The Commerce Department is asking for public opinion on its Next Generation 911 Grant Program (NG911), which would modernize 911 services so that citizens can use IP-based, broadband-enabled technologies to coordinate emergency responses.

This program will offer up to $110 million in grant funds intended to help states and local jurisdictions upgrade their 911 call centers to Next Generation 911 capabilities.

The program would be able to use voice, text messages, photos, and video to obtain real-time caller location and emergency information, improve coordination among the nation’s public safety personnel, reroute calls based on location and congestion, and connect first responders to health and government services in the event of an emergency.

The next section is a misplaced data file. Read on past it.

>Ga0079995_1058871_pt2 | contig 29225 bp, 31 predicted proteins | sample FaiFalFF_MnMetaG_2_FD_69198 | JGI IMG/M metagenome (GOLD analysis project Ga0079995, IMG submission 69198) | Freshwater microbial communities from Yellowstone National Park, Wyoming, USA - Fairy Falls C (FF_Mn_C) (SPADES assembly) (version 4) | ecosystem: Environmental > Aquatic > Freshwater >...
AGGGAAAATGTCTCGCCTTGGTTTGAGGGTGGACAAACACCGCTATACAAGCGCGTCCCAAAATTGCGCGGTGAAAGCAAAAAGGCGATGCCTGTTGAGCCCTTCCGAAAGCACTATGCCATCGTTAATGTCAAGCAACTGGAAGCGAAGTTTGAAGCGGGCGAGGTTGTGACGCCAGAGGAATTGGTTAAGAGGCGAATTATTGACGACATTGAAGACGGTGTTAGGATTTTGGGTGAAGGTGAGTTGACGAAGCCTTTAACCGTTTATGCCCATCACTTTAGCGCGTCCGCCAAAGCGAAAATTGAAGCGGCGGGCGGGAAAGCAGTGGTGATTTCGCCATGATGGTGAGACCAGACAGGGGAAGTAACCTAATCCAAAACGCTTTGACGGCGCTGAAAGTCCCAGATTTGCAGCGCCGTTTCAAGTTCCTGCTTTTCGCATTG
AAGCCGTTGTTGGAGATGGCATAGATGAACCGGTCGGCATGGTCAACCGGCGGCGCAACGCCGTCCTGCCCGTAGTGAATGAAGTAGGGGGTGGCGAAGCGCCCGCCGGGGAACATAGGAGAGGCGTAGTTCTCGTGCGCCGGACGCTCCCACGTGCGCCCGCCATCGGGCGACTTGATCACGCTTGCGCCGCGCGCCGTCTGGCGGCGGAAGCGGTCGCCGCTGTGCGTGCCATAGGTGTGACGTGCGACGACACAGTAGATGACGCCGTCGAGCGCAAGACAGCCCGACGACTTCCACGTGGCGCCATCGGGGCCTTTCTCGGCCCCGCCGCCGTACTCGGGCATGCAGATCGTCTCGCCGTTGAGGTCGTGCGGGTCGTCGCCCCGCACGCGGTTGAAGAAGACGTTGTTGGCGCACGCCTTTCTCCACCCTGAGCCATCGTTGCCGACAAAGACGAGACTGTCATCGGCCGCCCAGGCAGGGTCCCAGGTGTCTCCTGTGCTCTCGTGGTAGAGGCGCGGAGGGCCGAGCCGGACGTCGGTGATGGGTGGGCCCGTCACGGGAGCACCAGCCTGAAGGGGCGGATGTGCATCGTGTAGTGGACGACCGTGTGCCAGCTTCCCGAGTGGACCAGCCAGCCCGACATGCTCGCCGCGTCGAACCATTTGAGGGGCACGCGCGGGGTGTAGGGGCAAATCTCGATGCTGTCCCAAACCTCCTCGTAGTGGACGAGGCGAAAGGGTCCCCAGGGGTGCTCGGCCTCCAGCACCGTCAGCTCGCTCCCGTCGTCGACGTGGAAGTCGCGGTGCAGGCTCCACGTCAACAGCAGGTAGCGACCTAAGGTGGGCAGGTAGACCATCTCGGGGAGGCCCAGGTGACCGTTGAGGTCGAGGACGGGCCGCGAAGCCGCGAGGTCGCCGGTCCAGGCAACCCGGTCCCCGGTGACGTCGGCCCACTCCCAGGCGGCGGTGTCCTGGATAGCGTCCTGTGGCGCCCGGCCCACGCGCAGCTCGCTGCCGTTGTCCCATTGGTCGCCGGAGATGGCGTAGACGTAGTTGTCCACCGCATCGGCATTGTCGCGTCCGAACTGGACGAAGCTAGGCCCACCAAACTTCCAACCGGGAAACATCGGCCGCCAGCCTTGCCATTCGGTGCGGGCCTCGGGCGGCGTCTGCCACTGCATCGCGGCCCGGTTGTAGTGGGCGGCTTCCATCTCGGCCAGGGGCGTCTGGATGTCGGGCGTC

While there are still about 50 counties using “basic” 911 infrastructure, the majority of state and local jurisdictions have updated their 911 network infrastructure since the ENHANCE 911 Act was passed in 2004. About 70 percent of calls to 911 are placed by cellphones.

“Today’s notice is an important step for the 911 Grant Program that will modernize antiquated 911 services across the country,” said Commerce Secretary Wilbur Ross. “Next Generation 911 will save lives by being faster and more reliable, and by better connecting first responders to key health and government services in the event of an emergency.”

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Morgan Lynch
Morgan Lynch
Morgan Lynch is a Staff Reporter for MeriTalk covering Federal IT and K-12 Education.